Individuals working in intellectually creative capacities, regardless of whether they’re in music, literature, or the sciences, are always dependent on access to existing ideas, methodologies, and genres. After all, only by examining what already exists can new things be created.
And while the “old” often serves implicitly as inspiration or as a source of friction in the arts and culture, its use in research fields is far more direct. The statement that “researchers stand on the shoulders of giants” is no mere figure of speech: in their daily work, researchers constantly depend on access to the findings of their respective professional communities. Scholarly quotations are both tool and currency, with only that which can be read and quoted being relevant. In this regard, the science sociologist Robert K. Merton spoke of “knowledge consumerism”, by which he meant the necessity of publishing research findings in order that they be critically examined, read by their audience, and expanded upon. This would suggest that the more openly and freely existing research can be accessed, the better it is for the process of producing new knowledge via further research.
It traditionally has been—and still is—the responsibility of university libraries to ensure such access to knowledge produced by research. And thanks to new digital technologies and the Internet, it’s now easier and cheaper than ever to make research findings available free of charge and worldwide. Because in contrast to the more strongly market-dependent organisation of fields such as music and film, researchers are less directly tied to the profit motive in their work. One reflection of this is the fact that, in most disciplines, neither the authors nor the evaluators of scholarly papers receive any payment. But even though authorship and quality assurance in the form of peer review procedures are financed largely by public monies, this does not automatically ensure public access to research findings or, for that matter, to the actual underlying data. On the contrary: for years, university libraries have grappled with continual increases in the price of scholarly journals. This situation is occasionally even referred to as a “journals crisis”, since the prices of a few central journals have risen so steeply by now that stagnating library budgets have less and less money available for the procurement of niche journals and monographs.
So in large part publicly financed research is evaluated for free by other publicly financed researchers and then sold back at high prices to publicly financed libraries by publishers whose service is typically limited to copy editing, layout, and distribution. This affords large academic publishers such as Elsevier, Springer, and Taylor Francis enormous profit margins; the Austrian science sociologist Gerhard Fröhlich even speaks of “profits like in arms and drug dealing”.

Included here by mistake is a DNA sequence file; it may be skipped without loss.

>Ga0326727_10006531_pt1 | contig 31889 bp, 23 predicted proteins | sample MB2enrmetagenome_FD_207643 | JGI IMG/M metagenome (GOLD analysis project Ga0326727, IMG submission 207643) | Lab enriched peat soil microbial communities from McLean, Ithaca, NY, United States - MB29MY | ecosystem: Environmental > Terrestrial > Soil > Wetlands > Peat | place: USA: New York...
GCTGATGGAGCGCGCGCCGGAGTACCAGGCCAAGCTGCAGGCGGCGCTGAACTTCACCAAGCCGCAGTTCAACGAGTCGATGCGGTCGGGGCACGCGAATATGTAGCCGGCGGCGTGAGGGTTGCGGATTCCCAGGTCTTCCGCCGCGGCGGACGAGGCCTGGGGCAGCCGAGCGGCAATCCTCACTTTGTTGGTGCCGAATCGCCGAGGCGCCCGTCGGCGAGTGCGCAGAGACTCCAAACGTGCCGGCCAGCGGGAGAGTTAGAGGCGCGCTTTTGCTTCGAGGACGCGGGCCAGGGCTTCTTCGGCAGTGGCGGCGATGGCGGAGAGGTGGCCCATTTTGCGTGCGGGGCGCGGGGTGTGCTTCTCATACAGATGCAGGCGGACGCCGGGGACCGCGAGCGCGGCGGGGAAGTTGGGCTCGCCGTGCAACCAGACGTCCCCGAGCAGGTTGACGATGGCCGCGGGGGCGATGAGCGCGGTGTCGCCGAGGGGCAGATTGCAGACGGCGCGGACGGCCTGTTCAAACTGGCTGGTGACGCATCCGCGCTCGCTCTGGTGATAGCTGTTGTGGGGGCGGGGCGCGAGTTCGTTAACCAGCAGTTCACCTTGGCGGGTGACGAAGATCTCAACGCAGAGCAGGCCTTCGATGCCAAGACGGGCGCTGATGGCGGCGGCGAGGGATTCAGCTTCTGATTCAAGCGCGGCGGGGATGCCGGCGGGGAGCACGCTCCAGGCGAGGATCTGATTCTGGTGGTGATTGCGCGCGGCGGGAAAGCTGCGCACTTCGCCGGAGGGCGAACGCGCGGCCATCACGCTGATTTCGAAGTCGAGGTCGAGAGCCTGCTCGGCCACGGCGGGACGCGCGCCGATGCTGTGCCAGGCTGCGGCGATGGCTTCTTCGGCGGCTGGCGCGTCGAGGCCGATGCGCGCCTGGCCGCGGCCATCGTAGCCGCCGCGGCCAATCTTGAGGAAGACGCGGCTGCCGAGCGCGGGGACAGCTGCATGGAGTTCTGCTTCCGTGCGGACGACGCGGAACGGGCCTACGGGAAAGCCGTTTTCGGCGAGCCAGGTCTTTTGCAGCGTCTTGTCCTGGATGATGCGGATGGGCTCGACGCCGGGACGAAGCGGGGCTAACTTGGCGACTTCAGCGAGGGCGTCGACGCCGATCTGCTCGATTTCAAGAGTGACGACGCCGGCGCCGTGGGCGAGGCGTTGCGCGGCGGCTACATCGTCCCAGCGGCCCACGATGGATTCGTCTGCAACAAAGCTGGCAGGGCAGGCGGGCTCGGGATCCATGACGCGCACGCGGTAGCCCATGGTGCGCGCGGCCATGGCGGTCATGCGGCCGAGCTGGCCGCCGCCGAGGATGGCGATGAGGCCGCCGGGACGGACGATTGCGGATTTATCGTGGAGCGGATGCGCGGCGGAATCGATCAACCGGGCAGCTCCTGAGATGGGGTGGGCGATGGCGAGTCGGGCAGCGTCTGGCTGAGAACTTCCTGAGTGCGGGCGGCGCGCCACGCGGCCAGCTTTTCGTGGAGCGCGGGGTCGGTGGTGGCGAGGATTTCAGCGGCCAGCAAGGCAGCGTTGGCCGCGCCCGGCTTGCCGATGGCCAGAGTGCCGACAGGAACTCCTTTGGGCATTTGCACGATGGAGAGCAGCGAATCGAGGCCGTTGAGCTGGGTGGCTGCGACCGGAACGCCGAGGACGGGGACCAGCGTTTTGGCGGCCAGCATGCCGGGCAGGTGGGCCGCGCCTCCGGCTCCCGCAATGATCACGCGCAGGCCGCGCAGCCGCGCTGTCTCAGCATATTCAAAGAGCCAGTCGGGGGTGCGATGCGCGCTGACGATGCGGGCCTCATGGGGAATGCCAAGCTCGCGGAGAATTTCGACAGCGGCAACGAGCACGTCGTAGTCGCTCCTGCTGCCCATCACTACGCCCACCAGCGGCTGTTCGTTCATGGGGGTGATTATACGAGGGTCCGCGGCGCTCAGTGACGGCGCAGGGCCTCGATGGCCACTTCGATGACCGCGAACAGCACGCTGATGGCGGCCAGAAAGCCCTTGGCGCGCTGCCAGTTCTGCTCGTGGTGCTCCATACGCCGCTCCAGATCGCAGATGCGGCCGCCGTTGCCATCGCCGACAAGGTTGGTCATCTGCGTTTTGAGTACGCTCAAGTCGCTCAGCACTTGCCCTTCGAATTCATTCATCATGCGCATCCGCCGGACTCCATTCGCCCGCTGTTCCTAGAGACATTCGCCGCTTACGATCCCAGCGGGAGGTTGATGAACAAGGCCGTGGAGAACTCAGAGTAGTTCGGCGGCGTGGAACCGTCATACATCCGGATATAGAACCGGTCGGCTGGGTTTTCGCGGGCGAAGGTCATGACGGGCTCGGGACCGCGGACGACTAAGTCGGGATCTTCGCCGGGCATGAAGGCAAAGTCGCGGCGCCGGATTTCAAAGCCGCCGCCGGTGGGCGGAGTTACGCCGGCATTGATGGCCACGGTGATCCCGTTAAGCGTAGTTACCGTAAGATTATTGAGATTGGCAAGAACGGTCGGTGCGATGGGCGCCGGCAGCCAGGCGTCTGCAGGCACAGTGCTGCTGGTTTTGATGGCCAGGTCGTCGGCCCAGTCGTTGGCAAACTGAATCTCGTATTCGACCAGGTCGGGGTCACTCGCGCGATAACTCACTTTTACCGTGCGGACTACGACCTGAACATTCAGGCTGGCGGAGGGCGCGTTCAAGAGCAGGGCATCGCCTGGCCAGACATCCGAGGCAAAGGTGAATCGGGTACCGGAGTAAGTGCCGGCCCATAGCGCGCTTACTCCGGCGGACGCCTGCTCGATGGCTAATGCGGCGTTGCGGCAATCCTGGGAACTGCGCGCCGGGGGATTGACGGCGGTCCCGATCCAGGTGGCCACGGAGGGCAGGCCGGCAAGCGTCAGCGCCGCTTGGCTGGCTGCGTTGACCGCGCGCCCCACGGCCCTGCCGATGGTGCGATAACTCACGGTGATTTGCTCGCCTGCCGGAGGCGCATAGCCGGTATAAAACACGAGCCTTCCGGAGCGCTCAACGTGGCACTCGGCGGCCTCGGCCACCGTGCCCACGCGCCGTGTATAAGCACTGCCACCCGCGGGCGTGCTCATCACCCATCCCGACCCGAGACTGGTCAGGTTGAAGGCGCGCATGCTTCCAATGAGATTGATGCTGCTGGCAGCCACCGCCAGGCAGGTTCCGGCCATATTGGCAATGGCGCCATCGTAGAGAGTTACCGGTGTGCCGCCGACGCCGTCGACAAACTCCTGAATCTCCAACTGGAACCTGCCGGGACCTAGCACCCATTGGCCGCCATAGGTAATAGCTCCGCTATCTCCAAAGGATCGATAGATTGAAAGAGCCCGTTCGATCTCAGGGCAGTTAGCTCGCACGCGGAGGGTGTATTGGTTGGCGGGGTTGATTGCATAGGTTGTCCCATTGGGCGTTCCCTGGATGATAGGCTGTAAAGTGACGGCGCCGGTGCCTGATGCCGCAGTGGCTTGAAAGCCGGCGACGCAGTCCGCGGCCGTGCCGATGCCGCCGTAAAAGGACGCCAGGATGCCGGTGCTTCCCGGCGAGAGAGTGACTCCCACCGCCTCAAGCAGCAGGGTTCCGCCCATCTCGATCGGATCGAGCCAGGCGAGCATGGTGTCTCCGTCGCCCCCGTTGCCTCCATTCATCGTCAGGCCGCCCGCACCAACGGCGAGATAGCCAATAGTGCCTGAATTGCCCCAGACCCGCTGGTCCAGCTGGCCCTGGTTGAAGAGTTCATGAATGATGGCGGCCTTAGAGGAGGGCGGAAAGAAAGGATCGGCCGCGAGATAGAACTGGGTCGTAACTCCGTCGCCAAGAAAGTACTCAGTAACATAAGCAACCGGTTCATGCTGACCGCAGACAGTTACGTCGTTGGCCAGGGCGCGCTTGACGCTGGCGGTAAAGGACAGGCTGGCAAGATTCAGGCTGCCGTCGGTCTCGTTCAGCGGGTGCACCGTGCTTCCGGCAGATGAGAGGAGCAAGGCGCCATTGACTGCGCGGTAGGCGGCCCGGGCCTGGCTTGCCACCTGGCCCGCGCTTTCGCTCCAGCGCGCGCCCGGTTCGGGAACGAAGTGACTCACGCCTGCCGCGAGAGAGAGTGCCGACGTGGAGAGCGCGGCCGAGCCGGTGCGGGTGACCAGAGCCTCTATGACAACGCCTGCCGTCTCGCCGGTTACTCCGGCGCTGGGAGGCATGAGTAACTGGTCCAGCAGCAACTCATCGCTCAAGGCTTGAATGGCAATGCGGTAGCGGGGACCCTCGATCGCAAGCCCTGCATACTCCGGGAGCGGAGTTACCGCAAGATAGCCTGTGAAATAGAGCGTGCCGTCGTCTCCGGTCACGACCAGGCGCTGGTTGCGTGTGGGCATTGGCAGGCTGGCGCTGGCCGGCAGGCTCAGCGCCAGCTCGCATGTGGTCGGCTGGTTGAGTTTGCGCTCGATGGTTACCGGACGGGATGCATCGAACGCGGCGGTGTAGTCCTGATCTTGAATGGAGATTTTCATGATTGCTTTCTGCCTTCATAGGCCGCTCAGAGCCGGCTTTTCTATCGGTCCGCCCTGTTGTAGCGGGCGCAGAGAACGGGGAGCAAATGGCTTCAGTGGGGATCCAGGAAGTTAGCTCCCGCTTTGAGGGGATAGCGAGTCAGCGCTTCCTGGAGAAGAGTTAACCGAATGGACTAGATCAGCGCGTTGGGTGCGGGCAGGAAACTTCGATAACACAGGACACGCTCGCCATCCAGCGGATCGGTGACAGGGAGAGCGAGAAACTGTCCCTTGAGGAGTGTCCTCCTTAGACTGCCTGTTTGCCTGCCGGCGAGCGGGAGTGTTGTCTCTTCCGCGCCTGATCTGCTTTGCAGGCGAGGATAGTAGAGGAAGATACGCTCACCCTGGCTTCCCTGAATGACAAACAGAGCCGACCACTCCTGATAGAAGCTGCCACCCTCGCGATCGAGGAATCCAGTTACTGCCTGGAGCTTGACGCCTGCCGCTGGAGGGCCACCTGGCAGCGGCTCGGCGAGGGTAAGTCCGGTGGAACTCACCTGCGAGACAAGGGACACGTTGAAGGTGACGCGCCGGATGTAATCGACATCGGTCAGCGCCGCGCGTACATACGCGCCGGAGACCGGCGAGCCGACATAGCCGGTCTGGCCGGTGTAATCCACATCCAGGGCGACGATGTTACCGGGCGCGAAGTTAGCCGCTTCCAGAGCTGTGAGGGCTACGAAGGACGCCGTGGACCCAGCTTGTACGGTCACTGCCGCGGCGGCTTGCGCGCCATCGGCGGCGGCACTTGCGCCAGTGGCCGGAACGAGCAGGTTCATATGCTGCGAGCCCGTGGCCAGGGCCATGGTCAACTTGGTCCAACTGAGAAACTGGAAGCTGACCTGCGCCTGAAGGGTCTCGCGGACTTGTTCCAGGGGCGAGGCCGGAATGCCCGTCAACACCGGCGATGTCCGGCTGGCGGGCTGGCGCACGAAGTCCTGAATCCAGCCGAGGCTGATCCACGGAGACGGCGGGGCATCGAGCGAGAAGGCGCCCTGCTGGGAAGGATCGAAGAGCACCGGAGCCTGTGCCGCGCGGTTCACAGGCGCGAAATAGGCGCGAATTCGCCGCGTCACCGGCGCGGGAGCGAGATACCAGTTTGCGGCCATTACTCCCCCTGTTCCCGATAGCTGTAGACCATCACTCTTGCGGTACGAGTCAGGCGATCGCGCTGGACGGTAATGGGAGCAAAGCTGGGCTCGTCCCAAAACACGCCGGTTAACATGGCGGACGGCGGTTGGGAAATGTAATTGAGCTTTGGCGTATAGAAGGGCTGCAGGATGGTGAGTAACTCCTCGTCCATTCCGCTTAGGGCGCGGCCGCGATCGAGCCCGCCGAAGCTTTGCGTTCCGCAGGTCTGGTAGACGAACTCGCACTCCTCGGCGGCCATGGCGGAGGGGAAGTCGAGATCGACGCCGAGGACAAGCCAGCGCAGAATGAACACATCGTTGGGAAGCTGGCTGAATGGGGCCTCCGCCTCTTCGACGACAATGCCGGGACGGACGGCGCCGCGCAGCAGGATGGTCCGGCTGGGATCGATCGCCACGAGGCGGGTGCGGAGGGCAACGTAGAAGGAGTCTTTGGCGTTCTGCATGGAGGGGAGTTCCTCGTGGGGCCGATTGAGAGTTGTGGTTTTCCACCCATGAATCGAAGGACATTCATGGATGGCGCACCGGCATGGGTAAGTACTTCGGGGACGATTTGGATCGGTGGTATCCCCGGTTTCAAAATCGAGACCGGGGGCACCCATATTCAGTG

The reason for this development lies in the historically rooted prestige of major publications. Researchers who want to advance their careers need to publish in these so-called top journals, and if universities want to research in a certain field, their libraries need to subscribe to them. So the publishers have fantastic negotiating chips both with authors and with the libraries, even if their journals’ reputations are owed solely to the authors and scholarly editors rather than to the publishers themselves.
An example of this was provided recently by the case of the linguistics journal Lingua. Its editors were dissatisfied with the pricing policies of publisher Elsevier and demanded that the journal be converted to an open-access model. The term “open access” denotes publication methods via which the research findings are offered for free on the Internet. This initially changes nothing about quality assurance via the peer review process; open-access distribution is financed either via publication fees or institutional payments by libraries and research associations.
But in the case of Lingua, Elsevier was either unwilling to switch to an open access-model or only willing to do so in exchange for prohibitively high publication fees. So the entire 31-person editorial team, led by Johan Rooryck, decided to turn their backs on Lingua. And now, the same researchers are continuing their work under the aegis of the newly founded open-access journal Glossa.
Even though examples like that of Lingua have been the exception so far, they show that the power of publishers can indeed sometimes be broken. And the trend is moving ever more strongly towards open access—or, for that matter, towards open science. The latter was the topic of communication researcher Christian Heise’s recently completed doctorate. And in keeping with his theme, Heise not only published the final work via an open license on the Internet, but also laid out the entire process of its creation on offene-doktorarbeit.de, where it can still be viewed. His conclusion after four years of work: “Open-access really does help!”
- Please find further information at www.mdw.ac.at/forschungsfoerderung